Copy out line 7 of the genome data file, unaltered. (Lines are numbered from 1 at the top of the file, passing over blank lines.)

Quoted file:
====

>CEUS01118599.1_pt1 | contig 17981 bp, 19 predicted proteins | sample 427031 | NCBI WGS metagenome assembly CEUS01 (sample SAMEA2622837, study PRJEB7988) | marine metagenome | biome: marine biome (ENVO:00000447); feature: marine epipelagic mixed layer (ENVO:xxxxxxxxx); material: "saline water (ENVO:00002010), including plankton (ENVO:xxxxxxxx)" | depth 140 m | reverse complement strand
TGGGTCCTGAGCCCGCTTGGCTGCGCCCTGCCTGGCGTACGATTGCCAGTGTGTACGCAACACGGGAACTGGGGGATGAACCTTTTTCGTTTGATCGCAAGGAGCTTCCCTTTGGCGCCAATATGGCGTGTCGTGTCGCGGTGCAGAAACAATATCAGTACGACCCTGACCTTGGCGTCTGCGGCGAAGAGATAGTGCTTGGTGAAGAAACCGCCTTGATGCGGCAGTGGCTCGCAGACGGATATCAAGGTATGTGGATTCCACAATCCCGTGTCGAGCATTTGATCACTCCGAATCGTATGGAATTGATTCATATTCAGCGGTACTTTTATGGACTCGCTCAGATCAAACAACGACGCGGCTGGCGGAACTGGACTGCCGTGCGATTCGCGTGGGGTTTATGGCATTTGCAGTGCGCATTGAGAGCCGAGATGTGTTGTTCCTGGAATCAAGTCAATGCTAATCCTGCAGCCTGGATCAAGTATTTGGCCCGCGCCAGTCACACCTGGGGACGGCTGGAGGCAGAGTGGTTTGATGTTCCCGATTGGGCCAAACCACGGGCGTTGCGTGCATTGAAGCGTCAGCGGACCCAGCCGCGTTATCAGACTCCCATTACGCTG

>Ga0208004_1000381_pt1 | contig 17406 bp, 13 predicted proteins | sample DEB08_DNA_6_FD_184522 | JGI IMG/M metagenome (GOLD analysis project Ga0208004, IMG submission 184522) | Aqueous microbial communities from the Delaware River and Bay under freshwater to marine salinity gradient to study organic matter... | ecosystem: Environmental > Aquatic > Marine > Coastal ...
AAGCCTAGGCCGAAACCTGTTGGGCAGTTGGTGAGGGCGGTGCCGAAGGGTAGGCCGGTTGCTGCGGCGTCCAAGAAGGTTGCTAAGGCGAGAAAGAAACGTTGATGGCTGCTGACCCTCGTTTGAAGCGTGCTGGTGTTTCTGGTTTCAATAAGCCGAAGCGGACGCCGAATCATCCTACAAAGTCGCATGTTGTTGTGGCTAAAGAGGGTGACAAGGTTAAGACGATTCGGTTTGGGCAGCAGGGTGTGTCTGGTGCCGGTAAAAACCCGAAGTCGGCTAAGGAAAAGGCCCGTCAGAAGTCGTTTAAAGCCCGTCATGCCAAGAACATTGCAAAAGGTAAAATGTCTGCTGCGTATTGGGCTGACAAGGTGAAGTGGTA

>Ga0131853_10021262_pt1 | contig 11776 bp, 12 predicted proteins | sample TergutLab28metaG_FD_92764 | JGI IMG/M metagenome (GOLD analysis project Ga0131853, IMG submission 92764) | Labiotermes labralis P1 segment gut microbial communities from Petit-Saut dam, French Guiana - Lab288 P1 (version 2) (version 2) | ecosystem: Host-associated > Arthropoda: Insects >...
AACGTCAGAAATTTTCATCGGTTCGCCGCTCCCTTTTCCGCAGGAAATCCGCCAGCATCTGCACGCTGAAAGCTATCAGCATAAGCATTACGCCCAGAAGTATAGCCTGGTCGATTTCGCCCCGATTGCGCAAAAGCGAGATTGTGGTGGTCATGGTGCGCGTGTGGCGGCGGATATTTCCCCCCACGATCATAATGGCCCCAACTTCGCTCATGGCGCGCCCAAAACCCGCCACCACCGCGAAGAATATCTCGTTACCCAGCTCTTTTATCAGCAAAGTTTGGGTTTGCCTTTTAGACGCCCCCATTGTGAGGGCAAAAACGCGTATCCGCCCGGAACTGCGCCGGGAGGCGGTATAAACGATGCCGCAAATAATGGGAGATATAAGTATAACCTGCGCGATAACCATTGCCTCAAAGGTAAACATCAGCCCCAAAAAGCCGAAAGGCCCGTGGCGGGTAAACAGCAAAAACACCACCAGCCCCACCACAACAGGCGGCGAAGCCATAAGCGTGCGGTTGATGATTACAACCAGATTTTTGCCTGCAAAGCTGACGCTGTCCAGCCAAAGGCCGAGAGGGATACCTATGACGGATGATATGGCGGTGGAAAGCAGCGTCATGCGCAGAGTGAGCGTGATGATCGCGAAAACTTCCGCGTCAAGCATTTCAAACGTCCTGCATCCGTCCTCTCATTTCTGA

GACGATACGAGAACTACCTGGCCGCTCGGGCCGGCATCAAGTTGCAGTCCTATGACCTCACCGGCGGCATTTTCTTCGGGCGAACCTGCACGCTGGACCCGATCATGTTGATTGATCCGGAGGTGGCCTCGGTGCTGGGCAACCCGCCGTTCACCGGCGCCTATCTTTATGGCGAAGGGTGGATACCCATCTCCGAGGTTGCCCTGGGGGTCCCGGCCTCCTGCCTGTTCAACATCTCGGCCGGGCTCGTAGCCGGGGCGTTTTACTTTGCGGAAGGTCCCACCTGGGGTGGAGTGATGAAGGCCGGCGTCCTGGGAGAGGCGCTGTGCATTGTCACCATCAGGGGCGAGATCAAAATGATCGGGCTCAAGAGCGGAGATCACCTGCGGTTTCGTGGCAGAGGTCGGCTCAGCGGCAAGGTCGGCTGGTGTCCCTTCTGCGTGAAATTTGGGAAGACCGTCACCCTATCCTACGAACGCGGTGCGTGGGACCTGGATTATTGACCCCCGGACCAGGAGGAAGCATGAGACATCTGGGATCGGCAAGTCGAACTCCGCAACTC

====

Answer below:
GACGATACGAGAACTACCTGGCCGCTCGGGCCGGCATCAAGTTGCAGTCCTATGACCTCACCGGCGGCATTTTCTTCGGGCGAACCTGCACGCTGGACCCGATCATGTTGATTGATCCGGAGGTGGCCTCGGTGCTGGGCAACCCGCCGTTCACCGGCGCCTATCTTTATGGCGAAGGGTGGATACCCATCTCCGAGGTTGCCCTGGGGGTCCCGGCCTCCTGCCTGTTCAACATCTCGGCCGGGCTCGTAGCCGGGGCGTTTTACTTTGCGGAAGGTCCCACCTGGGGTGGAGTGATGAAGGCCGGCGTCCTGGGAGAGGCGCTGTGCATTGTCACCATCAGGGGCGAGATCAAAATGATCGGGCTCAAGAGCGGAGATCACCTGCGGTTTCGTGGCAGAGGTCGGCTCAGCGGCAAGGTCGGCTGGTGTCCCTTCTGCGTGAAATTTGGGAAGACCGTCACCCTATCCTACGAACGCGGTGCGTGGGACCTGGATTATTGACCCCCGGACCAGGAGGAAGCATGAGACATCTGGGATCGGCAAGTCGAACTCCGCAACTC